Janine and Ian Maxwell want your money.
Not all of it… But as much as you can spare to help them care for more than 250 orphans and abandoned babies at their orphanage in Eswatini (formerly known as Swaziland) and the 2,500-acre farm that produces food for a network of 30 churches and schools in the tiny Southern African kingdom.
Tim Lambert, CEO of Egg Farmers of Canada, said he was so impressed by the story of the Canadian couple, their work with orphans and their Project Canaan Farm when he first heard it several years ago that he decided to visit them in Swaziland, as the country was known before it changed its name to Eswatini in 2018.
“We were amazed at what they had already achieved with their 2,500-acre farm, with the orphanage for children and also with community feeding programs,” Lambert said in a phone interview from Ottawa, where he was hosting the Maxwells, who are in Canada as part of their month-long fundraising tour of North America.
“Malnutrition in the country is a huge problem, the country has been devastated by HIV/AIDS and within that they’ve lost a generation of adults,” Lambert said. “So there is, if you can believe it, a half a million orphans and vulnerable children in the country, that’s more than half of the population of the entire nation.”
(click to listen to the full interview with Tim Lambert, Janine and Ian Maxwell)Listen
The partnership between Egg Farmers of Canada and Heart for Africa was announced in late 2014 and since then Canadian egg farmers have helped locals build an entire egg farm from the ground up, Lambert said.
The farm now has 5,000 hens in two houses, offers fresh eggs to thousands of people in the community and is providing a locally produced protein that’s essential for human growth and development, Lambert said.
The Egg Farmers of Canada also got help from other industry partners, such as Sanovo, a Danish company that donated equipment to hard cook and chill the eggs, and the Saskatchewan Eggs Producers donated a delivery truck for the operation, Lambert said.
“We’re able to distribute over 4,000 eggs every day and to date we’ve distributed over five million eggs,” Lambert said.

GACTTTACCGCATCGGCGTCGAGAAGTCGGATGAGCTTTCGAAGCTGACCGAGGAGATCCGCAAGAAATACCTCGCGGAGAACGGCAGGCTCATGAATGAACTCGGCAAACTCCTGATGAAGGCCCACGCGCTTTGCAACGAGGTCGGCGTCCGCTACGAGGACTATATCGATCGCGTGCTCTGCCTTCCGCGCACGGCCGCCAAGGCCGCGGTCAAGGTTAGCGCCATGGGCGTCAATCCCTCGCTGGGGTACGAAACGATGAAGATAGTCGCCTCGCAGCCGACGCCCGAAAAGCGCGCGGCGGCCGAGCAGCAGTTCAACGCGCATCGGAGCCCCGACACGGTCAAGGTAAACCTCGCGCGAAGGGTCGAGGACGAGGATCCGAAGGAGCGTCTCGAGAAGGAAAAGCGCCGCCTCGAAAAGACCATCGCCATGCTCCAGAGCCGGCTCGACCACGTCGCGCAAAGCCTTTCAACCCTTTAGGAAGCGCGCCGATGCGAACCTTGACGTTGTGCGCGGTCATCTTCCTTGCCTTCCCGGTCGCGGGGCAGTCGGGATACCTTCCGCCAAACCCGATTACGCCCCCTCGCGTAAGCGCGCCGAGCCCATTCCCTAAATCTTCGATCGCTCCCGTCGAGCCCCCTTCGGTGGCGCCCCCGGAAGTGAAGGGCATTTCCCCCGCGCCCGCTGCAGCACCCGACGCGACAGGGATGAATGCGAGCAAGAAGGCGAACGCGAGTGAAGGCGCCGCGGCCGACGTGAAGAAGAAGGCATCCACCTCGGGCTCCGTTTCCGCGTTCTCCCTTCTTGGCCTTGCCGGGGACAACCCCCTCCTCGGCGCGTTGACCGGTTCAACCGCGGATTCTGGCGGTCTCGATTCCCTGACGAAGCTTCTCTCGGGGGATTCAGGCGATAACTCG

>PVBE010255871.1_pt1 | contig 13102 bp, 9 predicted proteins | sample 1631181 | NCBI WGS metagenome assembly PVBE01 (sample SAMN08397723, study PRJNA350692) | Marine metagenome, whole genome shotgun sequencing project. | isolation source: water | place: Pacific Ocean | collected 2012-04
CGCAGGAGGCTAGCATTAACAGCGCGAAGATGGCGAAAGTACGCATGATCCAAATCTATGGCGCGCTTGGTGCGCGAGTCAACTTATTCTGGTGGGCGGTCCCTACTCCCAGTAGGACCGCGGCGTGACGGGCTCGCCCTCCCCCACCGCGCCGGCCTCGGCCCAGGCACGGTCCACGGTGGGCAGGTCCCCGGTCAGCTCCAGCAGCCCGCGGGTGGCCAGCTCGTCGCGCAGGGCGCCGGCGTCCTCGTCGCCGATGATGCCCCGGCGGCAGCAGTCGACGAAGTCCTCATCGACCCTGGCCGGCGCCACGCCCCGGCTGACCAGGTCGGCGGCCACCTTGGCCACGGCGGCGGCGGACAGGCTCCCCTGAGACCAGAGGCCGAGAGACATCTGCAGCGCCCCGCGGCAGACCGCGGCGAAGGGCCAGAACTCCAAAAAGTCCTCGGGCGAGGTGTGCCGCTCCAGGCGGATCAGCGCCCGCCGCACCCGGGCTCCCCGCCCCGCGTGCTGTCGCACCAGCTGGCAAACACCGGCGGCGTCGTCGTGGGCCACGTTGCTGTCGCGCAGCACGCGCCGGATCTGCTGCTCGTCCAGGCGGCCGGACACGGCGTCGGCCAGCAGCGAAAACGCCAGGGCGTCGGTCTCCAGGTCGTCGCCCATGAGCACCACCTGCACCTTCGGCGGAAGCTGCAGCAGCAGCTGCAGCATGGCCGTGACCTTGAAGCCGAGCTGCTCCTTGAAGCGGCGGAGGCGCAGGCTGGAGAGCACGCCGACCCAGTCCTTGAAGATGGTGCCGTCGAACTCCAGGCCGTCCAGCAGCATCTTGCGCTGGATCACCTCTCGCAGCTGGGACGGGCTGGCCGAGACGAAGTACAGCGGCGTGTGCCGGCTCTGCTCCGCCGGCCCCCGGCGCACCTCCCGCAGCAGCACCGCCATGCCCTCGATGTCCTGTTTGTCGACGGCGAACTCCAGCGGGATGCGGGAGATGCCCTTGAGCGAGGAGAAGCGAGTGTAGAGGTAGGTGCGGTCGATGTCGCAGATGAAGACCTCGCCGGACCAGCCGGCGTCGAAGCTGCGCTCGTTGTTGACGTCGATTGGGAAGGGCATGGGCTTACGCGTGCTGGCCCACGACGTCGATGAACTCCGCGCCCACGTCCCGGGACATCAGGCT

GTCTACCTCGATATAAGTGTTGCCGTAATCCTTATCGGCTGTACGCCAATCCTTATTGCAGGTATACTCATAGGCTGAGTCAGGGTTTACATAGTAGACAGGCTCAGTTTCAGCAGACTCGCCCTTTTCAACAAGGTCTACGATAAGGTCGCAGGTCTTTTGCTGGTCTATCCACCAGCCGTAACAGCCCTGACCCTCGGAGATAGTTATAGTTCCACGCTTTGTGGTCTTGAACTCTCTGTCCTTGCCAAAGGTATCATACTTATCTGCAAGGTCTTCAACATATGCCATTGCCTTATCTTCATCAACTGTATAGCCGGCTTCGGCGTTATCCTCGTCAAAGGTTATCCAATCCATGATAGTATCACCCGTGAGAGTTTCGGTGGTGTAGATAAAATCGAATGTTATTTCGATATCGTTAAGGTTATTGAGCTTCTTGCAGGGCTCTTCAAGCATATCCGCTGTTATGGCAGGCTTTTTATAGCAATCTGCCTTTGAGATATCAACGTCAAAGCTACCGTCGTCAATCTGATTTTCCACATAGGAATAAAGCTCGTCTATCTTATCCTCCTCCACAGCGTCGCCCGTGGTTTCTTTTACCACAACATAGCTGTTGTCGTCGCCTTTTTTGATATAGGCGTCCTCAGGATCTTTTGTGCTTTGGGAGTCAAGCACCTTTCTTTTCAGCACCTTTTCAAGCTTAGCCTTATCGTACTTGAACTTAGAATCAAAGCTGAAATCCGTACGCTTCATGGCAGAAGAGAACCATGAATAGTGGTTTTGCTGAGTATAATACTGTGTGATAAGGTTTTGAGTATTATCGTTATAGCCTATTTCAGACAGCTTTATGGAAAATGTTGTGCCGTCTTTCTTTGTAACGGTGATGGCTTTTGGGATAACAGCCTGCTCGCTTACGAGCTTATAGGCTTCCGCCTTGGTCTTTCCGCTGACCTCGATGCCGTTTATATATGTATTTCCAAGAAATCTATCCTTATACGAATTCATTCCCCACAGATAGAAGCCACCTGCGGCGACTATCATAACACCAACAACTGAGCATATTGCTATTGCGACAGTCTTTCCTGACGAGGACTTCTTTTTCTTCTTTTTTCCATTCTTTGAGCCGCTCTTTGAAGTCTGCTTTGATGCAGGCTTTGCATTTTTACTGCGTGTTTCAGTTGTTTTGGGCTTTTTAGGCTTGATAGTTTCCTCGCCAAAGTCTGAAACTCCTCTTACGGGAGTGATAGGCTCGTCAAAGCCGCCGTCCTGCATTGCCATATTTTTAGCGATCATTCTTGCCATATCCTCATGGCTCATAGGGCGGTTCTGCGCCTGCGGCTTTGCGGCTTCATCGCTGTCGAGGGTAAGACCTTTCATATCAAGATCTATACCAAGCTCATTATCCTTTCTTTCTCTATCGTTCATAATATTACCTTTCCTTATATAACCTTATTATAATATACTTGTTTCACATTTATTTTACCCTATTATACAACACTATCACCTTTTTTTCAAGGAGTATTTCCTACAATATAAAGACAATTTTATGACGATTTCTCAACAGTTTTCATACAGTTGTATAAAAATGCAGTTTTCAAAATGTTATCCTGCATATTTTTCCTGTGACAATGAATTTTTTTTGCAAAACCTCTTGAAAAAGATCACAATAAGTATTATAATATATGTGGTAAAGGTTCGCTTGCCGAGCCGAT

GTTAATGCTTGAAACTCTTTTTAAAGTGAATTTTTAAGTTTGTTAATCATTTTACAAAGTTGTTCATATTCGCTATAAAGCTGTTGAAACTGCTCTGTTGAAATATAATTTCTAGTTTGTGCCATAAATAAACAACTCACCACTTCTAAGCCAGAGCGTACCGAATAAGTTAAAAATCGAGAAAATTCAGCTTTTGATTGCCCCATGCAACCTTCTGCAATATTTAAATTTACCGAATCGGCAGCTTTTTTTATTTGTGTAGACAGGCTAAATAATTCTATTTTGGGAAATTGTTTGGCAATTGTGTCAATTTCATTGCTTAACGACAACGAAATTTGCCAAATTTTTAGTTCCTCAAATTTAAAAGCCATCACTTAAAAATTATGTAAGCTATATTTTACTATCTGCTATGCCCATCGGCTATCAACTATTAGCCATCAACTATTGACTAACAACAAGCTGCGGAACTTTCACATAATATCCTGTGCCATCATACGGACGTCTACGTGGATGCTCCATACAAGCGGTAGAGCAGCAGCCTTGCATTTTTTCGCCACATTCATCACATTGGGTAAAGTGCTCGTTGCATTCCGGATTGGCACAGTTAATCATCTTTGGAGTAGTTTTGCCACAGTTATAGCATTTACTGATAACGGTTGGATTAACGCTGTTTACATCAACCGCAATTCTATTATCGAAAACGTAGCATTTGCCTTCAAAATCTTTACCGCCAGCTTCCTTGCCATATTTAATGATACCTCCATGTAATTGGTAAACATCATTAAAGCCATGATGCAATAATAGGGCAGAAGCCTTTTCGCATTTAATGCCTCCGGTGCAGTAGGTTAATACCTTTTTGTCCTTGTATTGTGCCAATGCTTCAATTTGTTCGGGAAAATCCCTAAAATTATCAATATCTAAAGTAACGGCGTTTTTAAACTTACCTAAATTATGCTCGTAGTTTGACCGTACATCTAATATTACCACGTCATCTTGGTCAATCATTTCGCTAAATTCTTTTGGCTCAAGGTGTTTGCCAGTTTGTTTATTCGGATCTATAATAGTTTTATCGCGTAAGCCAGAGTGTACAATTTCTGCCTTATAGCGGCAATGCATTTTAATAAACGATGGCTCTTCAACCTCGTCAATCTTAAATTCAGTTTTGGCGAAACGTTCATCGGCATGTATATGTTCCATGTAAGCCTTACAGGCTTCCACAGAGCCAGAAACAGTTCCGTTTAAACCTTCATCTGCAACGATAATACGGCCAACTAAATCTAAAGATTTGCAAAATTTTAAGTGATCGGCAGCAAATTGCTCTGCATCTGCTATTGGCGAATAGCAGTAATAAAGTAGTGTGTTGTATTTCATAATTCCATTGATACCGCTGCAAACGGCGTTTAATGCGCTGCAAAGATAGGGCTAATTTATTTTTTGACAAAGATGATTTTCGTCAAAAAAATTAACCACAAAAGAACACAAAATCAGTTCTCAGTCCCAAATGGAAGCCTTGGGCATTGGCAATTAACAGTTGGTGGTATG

The eggs are distributed in some of the most remote subsistence farming communities in Eswatini, said Janine Maxwell, who grew up in Northern Ontario.
“We have been in a drought for the last two-and-a-half years and we still don’t know whether the rains are coming so they haven’t even been able to plant their maze crops, which is their staple, for the last few years,” Maxwell said.
“We had already been running this feeding program with these 30 partners and feeding local children but we’re seeing more and more children coming into the program because there is no food at home, and there is no food in the schools.”
Each child gets a hard-boiled egg along with their nutritious MannaPack meals provided by the U.S. charity Feed My Starving Children, she said.
“That protein is so important for their brain development, for their body development,” Maxwell said.
‘I knew I couldn’t go back to my life leisure and pleasure’
Maxwell said she was heartbroken hearing the stories of orphaned children during her travels through Africa. A former marketing executive, she travelled to Africa in “search for the meaning of life” after witnessing the 9/11 attacks during a business trip to New York that eventually led her and her husband, Ian, to re-evaluate their lives’ priorities.
“That search took me to Africa and I fell in love with the people, I fell in love with many of the countries I travelled to but my heart was specifically touched for these orphans, these children who have been orphaned because of HIV/AIDS,” Maxwell said.
She met hundreds of these orphaned children who were living on the streets in every country she visited, Maxwell said.
“And you know, these young five, six-year-olds being raped every night by older kids, they’re eating out of garbage cans, the young teenage girls are getting pregnant, they’re dumping their babies in outdoor pit latrines, they’re dumping them on the side of the road, they’re dumping them in rivers,” Maxwell said.
“And I just knew I couldn’t go back to my life of leisure and pleasure, I had to do something.”
After working on various projects in Eswatini since 2005, the Maxwells packed up their belongings and with their two children in tow moved there permanently in 2012, shortly after opening their orphanage for abandoned children.
“I married a strong woman and I followed her,” said Ian Maxwell, who was born in Ottawa and grew up in Nepean. “It’s a beautiful country but the people were really, really sick.”
The Maxwell’s strong background in business and organizational talent really impressed them, Lambert said.
“While many charities are well-intentioned, it’s not always easy to deliver success in developing parts of the world,” Lambert said. “And because of their business background, they’re able to think, plan, design, but then also execute on their plans. Things get done!”